5 Ingredients or Fewer

Meyer Lemon and Thyme Caipirinha

July  8, 2011
1 Ratings
Photo by James Ransom
  • Makes 1 drink
Author Notes

My Northern Californian version of the caipirinha was inspired by a charming and charismatic Bread Man at our local farmers market. His stall was our first stop every market Saturday. Besides selling a wide variety of delicious bread, he’d also always offer a smile and treats for our kids. ”Your daughters are beautiful,” he’d say as he handed us some complimentary sweet rolls and sometimes a few toys. We reciprocated with our loyalty, and one day my husband wanted to give him a small gift.
We’d discovered a teeny Brazilian mart nearby, where you could buy itsy bitsy bikinis, Brazilian flags, pao de queijo and discount air tickets to Rio. They also sold the earthy Brazilian equivalent of Folgers, Pilao coffee. We were hooked on its assertive flavor. On his most recent visit, my husband picked up an extra bag of Pilao for the Bread Man, whom he was sure would be surprised and happy to see a familiar taste of home.

Instead, the Bread Man’s usual sunshiney smile turned into near-rage. ”I am not your typical Brazilian. I do not drink coffee. I do not play football. I do not listen to samba. My favorite food is sushi.”

After that unintended insult, things were never the same. The Bread Man would skip over us for the next person in line, and needless to say, gone was the friendly banter and sweet rolls offered gratis.

I wonder how he would have reacted if we had instead offered him a caipirinha, Brazil’s national cocktail. The caipirinha is made with cachaça, which is distilled from the fermented juice of sugar cane, and in its homeland is consumed in the amount of 53 million gallons yearly. To make a caipirinha, cachaça is stirred with the juice of limes muddled with sugar to make a refreshing drink.

For the Bread Man, whom we didn’t mean to offend or stereotype, I’ve reinterpreted the classic lime-based recipe. In this version, I’ve substituted sunny California Meyer lemons, accented with a subtle herbal note of thyme. As a bonus, the colors of this drink match the Brazilian flag. —Beautiful, Memorable Food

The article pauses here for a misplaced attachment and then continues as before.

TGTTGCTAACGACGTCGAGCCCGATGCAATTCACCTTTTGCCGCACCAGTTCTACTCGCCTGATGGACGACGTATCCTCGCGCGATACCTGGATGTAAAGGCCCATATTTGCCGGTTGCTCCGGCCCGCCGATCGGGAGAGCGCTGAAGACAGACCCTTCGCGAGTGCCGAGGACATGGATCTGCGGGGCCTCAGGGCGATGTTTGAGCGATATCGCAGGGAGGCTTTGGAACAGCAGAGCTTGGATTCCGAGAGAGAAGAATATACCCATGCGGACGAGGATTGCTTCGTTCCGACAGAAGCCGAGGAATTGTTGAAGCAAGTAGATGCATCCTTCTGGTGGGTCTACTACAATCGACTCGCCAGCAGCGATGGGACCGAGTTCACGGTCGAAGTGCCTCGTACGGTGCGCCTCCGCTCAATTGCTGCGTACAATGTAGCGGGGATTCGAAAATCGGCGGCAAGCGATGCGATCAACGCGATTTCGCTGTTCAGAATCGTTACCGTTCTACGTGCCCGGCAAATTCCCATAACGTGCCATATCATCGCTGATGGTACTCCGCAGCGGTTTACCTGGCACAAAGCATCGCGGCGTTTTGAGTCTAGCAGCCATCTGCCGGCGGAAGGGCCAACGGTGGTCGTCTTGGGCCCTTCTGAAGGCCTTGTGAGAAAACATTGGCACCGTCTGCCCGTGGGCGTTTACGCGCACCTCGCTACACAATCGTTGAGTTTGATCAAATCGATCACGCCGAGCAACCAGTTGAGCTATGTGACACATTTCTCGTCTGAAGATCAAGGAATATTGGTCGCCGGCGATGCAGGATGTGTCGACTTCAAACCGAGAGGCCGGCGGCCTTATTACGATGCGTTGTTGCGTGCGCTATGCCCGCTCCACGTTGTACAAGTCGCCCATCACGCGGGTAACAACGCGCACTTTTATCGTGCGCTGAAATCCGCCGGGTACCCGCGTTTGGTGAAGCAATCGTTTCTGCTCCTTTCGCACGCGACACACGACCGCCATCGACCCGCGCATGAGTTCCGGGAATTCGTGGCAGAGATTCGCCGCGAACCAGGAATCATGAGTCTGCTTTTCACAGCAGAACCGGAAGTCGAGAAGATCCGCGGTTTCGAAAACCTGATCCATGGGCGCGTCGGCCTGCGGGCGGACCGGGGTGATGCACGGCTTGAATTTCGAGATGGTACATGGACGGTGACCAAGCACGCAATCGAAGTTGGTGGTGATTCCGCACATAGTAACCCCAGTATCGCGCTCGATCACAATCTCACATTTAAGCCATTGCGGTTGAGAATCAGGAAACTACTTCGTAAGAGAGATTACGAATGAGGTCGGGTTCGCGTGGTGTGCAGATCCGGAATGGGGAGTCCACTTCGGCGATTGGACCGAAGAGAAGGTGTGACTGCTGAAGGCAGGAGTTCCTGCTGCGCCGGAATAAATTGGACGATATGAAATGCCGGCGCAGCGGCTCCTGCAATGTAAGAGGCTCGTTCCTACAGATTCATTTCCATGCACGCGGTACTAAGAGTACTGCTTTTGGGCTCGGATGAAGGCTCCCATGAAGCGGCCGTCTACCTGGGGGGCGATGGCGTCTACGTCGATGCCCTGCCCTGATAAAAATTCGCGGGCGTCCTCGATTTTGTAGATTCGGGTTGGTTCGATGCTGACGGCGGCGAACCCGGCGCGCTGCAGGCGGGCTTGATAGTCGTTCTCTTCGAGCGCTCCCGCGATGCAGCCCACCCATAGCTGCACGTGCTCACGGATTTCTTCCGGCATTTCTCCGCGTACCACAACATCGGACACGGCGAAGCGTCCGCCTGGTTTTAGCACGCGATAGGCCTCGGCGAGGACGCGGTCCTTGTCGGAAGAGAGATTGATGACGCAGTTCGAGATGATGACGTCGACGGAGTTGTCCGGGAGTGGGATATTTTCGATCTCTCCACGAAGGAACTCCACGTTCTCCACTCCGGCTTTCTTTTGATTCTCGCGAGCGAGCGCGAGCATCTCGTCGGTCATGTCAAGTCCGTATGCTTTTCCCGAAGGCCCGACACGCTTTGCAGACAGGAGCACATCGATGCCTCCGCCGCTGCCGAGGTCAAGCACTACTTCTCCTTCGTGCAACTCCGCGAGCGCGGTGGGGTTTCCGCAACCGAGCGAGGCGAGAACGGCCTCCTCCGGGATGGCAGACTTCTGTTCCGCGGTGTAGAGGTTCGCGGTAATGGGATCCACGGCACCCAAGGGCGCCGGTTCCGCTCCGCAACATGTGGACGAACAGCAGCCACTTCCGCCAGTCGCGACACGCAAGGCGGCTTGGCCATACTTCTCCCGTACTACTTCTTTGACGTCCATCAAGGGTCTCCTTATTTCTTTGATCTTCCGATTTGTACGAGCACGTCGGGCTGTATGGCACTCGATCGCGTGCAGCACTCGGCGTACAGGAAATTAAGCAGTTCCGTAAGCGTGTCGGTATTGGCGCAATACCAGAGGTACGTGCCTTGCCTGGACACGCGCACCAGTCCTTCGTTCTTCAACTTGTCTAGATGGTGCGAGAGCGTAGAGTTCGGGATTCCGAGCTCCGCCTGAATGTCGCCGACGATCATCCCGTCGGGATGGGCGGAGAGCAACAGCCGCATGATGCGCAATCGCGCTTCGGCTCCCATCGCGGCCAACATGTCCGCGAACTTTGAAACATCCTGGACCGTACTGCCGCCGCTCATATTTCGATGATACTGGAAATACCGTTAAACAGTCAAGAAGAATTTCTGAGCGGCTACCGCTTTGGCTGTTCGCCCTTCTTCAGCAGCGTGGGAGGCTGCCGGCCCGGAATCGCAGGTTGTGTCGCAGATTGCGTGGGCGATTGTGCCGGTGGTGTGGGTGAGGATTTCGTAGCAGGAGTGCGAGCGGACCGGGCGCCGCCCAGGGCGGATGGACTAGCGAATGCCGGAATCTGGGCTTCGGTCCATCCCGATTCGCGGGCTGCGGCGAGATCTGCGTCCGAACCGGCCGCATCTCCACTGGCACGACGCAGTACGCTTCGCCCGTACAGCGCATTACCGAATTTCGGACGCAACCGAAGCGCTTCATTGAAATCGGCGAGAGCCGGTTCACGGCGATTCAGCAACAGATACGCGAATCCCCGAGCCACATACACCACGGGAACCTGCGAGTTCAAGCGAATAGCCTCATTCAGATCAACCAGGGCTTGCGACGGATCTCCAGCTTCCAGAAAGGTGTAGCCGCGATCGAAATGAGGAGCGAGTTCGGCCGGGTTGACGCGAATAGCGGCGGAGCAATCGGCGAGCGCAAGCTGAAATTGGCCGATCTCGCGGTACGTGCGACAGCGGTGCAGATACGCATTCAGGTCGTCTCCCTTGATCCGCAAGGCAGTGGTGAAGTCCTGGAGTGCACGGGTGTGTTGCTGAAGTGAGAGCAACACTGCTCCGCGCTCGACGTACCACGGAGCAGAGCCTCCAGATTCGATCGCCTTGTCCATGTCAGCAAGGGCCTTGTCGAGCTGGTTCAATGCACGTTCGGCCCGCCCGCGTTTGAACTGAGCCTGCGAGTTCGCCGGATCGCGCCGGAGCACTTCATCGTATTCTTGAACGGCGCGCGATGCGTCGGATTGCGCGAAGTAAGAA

Test Kitchen Notes

This drink packs a wallop. The tart Meyer lemon balances the sugar cane notes of the cachaca well. The thyme lends a delicate perfume. If you are a thyme fan don't be afraid to muddle an extra sprig. I found the drink a tad boozy, but a couple of ounces of seltzer smoothed it out and turned it into a highly refreshing beverage. If you're a fan of traditional caipirinhas you should definitely give this version a spin. —hardlikearmour

What You'll Need
  • 1 Meyer lemon
  • 2 sprigs of fresh thyme, plus extra for garnish
  • 1 1/2 teaspoons granulated white sugar
  • 1 1/2 ounces cachaca
  • crushed ice
  1. Roll lemon on a counter to release juices, then cut into small wedges.
  2. Remove leaves from 2 thyme sprigs (done easily by running the sprig through the tines of a fork).
  3. Muddle the thyme leaves, lemon wedges and sugar together in a glass.
  4. Add cachaça and stir.
  5. Cover with an equal amount of crushed ice to fill the glass.
  6. Garnish with a thyme spring and lemon wedge.

See what other Food52ers are saying.

  • Smaug
  • Beautiful, Memorable Food
    Beautiful, Memorable Food
  • lorigoldsby
  • mrslarkin
  • wssmom
I'm the author Spicebox Kitchen and a physician and chef who teaches healthy cooking classes in San Francisco at the Thrive Kitchen. Come cook with me! More information on Facebook at TheDoctorsSpicebox. To your health!

10 Reviews

Smaug December 9, 2016
It's been a long time, but as I remember the Brazilian Caipirinha (or batida de limao) depended on the balance between the relatively tart citrus common in Brazil and the sweet leaning cachaca- thyme is a complete outlier. Citrus in general develop sugar as a reaction to cold weather, which they get precious little of in Brazil.
Beautiful, M. February 2, 2012
hardlikearmour, thanks so much for testing this out! Yes, I guess it is a bit of a stiff drink, disguised somewhat by the sweetness of the Meyer lemons. Proceed with caution.
lorigoldsby July 8, 2011
His loss, our gain. Is thyme native to the caipirinha?
Beautiful, M. July 8, 2011
No, the classic caipirinha is a pretty simple affair, just cachaca, lime and sugar. It reminds me of a mojito without the mint, which got me thinking of other citrus and other herbs.
mrslarkin July 8, 2011
oh my gosh it sounds like a Seinfeld episode. The drink sounds delicious!
Beautiful, M. July 8, 2011
Thanks! It really could have been a Seinfield episode. Now that the Soup Nazi has opened in San Francisco, I might have to see what kind of friendship we can strike up there.
wssmom July 8, 2011
Amazing story! Love cachaca!
Beautiful, M. July 8, 2011
Sagegreen July 8, 2011
Great interpretation! This sounds wonderful. I wish we could still get Meyer lemons here now.
Beautiful, M. July 8, 2011
This would be fine with regular lemons, too, but I agree, the Meyer is special.